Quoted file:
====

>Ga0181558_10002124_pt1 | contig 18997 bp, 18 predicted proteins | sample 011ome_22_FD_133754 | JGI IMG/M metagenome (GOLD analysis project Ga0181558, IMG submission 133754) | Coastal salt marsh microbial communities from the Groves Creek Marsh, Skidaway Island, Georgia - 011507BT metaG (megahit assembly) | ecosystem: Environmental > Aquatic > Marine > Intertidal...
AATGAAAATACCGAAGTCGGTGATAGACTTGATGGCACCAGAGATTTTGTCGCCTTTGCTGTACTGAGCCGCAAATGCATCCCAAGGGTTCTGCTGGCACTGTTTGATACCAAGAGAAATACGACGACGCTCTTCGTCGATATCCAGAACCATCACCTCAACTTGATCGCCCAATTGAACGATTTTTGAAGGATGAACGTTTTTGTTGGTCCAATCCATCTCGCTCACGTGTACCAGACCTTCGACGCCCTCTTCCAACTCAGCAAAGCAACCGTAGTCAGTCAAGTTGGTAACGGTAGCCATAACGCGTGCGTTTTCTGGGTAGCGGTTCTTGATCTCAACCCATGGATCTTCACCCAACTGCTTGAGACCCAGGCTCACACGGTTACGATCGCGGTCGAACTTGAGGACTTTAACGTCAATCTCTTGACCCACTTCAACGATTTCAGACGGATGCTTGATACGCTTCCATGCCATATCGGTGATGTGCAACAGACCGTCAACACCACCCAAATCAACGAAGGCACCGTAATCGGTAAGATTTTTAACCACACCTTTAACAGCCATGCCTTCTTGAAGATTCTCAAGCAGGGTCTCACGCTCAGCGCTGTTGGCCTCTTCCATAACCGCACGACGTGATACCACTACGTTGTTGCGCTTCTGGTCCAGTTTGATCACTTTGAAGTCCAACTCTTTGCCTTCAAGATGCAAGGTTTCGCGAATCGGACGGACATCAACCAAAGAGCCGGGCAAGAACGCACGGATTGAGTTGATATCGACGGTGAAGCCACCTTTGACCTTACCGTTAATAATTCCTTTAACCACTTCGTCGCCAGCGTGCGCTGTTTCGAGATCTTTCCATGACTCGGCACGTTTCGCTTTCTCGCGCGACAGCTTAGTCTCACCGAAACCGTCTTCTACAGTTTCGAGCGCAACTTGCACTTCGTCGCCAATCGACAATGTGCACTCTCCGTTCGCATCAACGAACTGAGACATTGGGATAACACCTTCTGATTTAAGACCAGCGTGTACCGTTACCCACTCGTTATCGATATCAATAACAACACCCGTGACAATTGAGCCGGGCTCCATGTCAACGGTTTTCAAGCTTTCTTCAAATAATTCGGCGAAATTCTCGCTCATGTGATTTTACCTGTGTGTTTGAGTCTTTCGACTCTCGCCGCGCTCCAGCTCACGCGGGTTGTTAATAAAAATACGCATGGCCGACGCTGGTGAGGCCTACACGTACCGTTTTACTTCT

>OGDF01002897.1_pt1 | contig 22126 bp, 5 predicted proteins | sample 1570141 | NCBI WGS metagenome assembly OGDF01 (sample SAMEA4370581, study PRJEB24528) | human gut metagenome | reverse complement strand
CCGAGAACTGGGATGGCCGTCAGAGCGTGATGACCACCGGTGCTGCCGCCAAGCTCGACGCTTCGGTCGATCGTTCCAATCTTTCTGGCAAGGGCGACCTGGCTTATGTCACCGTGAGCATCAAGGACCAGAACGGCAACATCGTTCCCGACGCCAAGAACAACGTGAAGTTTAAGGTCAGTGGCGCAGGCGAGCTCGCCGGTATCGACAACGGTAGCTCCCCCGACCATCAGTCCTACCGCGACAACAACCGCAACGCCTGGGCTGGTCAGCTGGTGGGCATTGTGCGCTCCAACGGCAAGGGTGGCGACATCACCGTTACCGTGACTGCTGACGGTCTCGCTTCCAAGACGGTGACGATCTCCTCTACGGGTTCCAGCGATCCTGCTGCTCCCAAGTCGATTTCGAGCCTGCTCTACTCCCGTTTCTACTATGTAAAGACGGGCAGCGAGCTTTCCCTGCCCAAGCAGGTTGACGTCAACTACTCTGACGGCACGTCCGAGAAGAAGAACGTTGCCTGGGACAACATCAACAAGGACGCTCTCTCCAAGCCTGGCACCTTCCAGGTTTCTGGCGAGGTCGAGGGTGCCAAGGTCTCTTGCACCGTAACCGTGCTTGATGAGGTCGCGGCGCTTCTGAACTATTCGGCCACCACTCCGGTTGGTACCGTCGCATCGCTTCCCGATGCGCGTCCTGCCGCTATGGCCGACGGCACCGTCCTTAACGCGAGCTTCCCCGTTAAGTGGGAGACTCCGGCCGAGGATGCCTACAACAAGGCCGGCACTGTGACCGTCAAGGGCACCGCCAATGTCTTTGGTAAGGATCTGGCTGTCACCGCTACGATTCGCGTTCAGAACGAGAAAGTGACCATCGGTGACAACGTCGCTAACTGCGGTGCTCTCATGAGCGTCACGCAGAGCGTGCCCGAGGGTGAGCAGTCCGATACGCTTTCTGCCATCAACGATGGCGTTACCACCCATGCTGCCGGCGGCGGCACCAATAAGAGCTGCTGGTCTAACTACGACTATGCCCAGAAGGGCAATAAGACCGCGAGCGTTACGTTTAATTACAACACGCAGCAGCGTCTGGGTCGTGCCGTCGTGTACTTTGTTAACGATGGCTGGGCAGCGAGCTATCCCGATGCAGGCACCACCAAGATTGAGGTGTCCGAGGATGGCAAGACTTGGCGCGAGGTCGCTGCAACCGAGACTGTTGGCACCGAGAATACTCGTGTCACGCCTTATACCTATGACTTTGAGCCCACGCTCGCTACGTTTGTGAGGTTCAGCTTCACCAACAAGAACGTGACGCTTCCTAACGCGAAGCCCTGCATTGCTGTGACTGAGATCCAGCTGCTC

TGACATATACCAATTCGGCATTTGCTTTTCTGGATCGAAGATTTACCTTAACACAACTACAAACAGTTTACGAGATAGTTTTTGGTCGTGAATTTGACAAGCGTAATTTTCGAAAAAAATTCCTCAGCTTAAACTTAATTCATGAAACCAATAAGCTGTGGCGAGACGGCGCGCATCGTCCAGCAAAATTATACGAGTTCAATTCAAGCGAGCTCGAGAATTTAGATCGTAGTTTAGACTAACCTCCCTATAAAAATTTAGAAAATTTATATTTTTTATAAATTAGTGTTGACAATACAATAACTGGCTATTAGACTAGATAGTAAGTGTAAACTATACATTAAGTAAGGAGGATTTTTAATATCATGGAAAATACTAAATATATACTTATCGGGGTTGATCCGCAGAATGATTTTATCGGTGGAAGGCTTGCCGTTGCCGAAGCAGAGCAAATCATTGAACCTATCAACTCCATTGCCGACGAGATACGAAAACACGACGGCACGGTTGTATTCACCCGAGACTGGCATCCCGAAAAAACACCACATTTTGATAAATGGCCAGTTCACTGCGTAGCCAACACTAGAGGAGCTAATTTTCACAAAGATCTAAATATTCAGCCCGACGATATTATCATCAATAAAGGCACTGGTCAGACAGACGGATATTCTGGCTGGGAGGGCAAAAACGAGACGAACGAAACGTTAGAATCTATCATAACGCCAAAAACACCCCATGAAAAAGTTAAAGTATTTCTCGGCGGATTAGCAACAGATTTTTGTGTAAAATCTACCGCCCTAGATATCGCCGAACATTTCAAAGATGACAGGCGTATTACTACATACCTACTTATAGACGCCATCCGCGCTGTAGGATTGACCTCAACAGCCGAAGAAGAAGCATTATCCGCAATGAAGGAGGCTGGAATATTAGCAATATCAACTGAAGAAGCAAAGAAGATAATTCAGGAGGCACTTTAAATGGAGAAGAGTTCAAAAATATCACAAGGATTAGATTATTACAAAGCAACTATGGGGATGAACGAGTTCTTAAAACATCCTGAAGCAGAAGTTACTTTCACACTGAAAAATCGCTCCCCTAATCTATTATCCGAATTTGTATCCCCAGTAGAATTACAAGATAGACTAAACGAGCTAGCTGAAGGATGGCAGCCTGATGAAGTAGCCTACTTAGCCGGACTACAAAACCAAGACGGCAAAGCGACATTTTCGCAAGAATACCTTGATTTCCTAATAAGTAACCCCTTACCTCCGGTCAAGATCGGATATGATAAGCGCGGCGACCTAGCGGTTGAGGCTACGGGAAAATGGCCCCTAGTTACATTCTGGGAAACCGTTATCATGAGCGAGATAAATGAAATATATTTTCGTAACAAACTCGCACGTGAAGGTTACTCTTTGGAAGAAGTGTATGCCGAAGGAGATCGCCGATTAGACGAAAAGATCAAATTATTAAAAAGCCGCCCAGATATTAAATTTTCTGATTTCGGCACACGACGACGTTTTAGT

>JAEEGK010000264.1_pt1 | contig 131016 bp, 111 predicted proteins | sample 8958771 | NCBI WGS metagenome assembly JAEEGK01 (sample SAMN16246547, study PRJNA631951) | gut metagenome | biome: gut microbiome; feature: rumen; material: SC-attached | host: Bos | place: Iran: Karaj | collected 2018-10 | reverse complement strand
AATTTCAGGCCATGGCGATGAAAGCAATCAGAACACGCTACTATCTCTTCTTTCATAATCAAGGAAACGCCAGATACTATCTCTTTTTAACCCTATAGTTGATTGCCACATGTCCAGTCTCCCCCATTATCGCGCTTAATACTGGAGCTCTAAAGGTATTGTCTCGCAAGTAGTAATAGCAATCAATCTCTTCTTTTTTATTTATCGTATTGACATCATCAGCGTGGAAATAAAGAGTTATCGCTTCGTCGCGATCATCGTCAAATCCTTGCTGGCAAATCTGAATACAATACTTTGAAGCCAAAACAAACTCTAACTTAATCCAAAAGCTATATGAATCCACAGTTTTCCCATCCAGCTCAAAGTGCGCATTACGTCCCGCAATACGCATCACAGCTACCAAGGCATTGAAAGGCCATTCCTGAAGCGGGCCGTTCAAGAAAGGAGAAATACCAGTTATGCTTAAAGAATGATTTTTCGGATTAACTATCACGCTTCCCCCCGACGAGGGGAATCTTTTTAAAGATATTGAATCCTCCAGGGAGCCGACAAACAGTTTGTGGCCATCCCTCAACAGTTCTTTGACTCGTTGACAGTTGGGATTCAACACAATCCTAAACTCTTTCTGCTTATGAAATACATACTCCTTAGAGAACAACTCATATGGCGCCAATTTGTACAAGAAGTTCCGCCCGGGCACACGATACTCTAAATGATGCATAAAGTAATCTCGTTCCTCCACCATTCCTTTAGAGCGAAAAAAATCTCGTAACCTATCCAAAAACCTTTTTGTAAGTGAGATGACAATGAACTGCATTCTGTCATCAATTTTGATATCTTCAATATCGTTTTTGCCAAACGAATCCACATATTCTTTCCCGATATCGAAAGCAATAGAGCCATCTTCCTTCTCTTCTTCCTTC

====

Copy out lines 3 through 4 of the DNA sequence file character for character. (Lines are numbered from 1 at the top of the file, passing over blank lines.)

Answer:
>OGDF01002897.1_pt1 | contig 22126 bp, 5 predicted proteins | sample 1570141 | NCBI WGS metagenome assembly OGDF01 (sample SAMEA4370581, study PRJEB24528) | human gut metagenome | reverse complement strand
CCGAGAACTGGGATGGCCGTCAGAGCGTGATGACCACCGGTGCTGCCGCCAAGCTCGACGCTTCGGTCGATCGTTCCAATCTTTCTGGCAAGGGCGACCTGGCTTATGTCACCGTGAGCATCAAGGACCAGAACGGCAACATCGTTCCCGACGCCAAGAACAACGTGAAGTTTAAGGTCAGTGGCGCAGGCGAGCTCGCCGGTATCGACAACGGTAGCTCCCCCGACCATCAGTCCTACCGCGACAACAACCGCAACGCCTGGGCTGGTCAGCTGGTGGGCATTGTGCGCTCCAACGGCAAGGGTGGCGACATCACCGTTACCGTGACTGCTGACGGTCTCGCTTCCAAGACGGTGACGATCTCCTCTACGGGTTCCAGCGATCCTGCTGCTCCCAAGTCGATTTCGAGCCTGCTCTACTCCCGTTTCTACTATGTAAAGACGGGCAGCGAGCTTTCCCTGCCCAAGCAGGTTGACGTCAACTACTCTGACGGCACGTCCGAGAAGAAGAACGTTGCCTGGGACAACATCAACAAGGACGCTCTCTCCAAGCCTGGCACCTTCCAGGTTTCTGGCGAGGTCGAGGGTGCCAAGGTCTCTTGCACCGTAACCGTGCTTGATGAGGTCGCGGCGCTTCTGAACTATTCGGCCACCACTCCGGTTGGTACCGTCGCATCGCTTCCCGATGCGCGTCCTGCCGCTATGGCCGACGGCACCGTCCTTAACGCGAGCTTCCCCGTTAAGTGGGAGACTCCGGCCGAGGATGCCTACAACAAGGCCGGCACTGTGACCGTCAAGGGCACCGCCAATGTCTTTGGTAAGGATCTGGCTGTCACCGCTACGATTCGCGTTCAGAACGAGAAAGTGACCATCGGTGACAACGTCGCTAACTGCGGTGCTCTCATGAGCGTCACGCAGAGCGTGCCCGAGGGTGAGCAGTCCGATACGCTTTCTGCCATCAACGATGGCGTTACCACCCATGCTGCCGGCGGCGGCACCAATAAGAGCTGCTGGTCTAACTACGACTATGCCCAGAAGGGCAATAAGACCGCGAGCGTTACGTTTAATTACAACACGCAGCAGCGTCTGGGTCGTGCCGTCGTGTACTTTGTTAACGATGGCTGGGCAGCGAGCTATCCCGATGCAGGCACCACCAAGATTGAGGTGTCCGAGGATGGCAAGACTTGGCGCGAGGTCGCTGCAACCGAGACTGTTGGCACCGAGAATACTCGTGTCACGCCTTATACCTATGACTTTGAGCCCACGCTCGCTACGTTTGTGAGGTTCAGCTTCACCAACAAGAACGTGACGCTTCCTAACGCGAAGCCCTGCATTGCTGTGACTGAGATCCAGCTGCTC